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Dispelling Common Gaming Myths

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Gaming is one of the most popular pastimes in the world, with people of all ages enjoying this form of entertainment in some capacity. From board games – some of which are centuries old – to video games, there is something for everyone. As with anything extremely popular, many of the world’s oldest and most famous games are surrounded by a number of myths that many fans take as facts. Nowadays, we can use Google to verify whether these myths are true or not but, as many of them were created centuries ago, the rules and culture behind these games are generally explained through word-of-mouth, with very few people feeling the need to check the internet for clarification. This has led to some common misconceptions that affect how we play some of our favourite games. Read on for some examples.

Monte Carlo Fallacy

The Monte Carlo fallacy is a widely believed concept that has affected gamers for centuries. It is the belief that the more you lose, the closer you get to winning next time. For example, someone who is trying to guess heads or tails in a coin toss then believes that after the coin lands on heads three times in a row, it is more likely to land on tails on the fourth toss. This is, of course, incorrect, as the chances of each coin toss are 50/50 no matter the previous result. Also known as gambler’s fallacy, the name “Monte Carlo fallacy” is derived from an early 20th century game of roulette at the Monte Carlo Casino, where the ball is said to have landed on black after 26 consecutive spins. Many players incorrectly bet against this outcome, convinced that, the more it occurred, the more likely a different outcome was the next time. This misconception is still common today, with video gamers, lottery players and Tinder users all believing in it.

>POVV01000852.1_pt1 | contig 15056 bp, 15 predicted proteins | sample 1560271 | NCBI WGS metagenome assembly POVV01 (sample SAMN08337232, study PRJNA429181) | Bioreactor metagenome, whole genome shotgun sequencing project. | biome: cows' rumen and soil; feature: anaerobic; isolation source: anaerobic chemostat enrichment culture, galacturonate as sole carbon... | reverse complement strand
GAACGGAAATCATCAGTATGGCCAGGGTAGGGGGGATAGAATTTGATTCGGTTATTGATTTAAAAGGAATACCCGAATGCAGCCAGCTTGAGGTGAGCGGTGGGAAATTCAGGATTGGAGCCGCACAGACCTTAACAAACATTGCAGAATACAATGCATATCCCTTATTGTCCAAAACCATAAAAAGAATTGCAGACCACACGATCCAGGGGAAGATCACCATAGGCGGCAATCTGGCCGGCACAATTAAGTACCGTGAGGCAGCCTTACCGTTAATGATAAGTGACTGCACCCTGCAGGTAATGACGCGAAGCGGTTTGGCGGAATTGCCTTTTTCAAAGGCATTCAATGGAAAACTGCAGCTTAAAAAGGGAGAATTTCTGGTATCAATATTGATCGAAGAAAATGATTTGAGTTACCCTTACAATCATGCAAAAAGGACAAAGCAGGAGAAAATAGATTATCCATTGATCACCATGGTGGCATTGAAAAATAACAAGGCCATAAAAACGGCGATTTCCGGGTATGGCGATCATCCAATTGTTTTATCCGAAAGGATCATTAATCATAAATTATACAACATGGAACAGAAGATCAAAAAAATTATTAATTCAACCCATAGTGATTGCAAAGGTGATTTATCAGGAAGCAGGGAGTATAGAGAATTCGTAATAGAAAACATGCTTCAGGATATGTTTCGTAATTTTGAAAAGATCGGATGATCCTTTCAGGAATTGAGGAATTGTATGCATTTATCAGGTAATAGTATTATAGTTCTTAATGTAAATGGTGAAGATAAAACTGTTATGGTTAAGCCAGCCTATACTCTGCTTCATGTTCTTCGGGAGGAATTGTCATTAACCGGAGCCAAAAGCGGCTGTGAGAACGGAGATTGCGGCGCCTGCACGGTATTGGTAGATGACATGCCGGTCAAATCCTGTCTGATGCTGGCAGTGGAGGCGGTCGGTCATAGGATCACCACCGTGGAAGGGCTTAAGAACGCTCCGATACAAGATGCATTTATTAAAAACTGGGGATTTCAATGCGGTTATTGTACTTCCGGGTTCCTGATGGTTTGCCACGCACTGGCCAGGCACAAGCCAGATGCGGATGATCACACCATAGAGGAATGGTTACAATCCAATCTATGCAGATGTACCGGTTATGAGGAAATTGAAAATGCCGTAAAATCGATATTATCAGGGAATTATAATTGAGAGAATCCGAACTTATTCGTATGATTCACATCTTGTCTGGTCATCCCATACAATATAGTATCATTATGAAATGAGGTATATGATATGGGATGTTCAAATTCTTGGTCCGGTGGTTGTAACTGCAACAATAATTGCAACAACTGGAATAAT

Roulette  and “lucky numbers”

Another commonly held gaming misconception is the idea of certain numbers being luckier and therefore more likely to come up in roulette. Of the many misconceptions about how the numbers work in this game, this is by far the most frequently cited. Perceived lucky numbers can vary depending on the individual player, with many choosing birthdays of loved ones and other significant dates. A lot of players also choose regional and cultural lucky numbers while avoiding those believed to be unlucky, like number 13 in Western society. Regardless of anyone’s reasons for favouring certain numbers, the fact remains that the chance of each number winning on an American roulette wheel will always be 37-1, (36-1 on a European wheel).

Monopoly Free Parking

Monopoly is one of the world’s most popular board games, with over 300 versions incorporating various locations, themes and formats. The earliest version of the game was created in the 1930s by American writer Lizzie Magie, who hoped to teach the negative effect that monopolisation can create in societies. The board for the game’s most popular version features a space called “Free Parking”, which players have mistakenly believed makes the player landing on it eligible for a reward, although the rules hadn’t stated this. The origins of this misconception are unknown, but it has been around for decades, passed down through generations of players. This and other “house rules” for the game have been added as optional rules in newer editions, making them possibly the first incorrect gaming myths to be willed into existence.

Scrabble and Foreign Words

Another classic board game in which made-up rules have become widely accepted is the word game Scrabble. While there is a lot more strategy and intelligence required in it than Monopoly, that hasn’t stopped players from adopting their own rules. One of the common misconceptions surrounding this game is that foreign words are not allowed. However, the official rules state that any word “labelled as part of speech” in the language the game is being played in is permitted, meaning any word in the dictionary is valid. As the English language is made up of different languages like Latin, French and Greek, there are plenty of foreign words that can be legally played in Scrabble. For example, French words like “souvenir” or “silhouette”, which are now commonly used in English, are accepted in the game.

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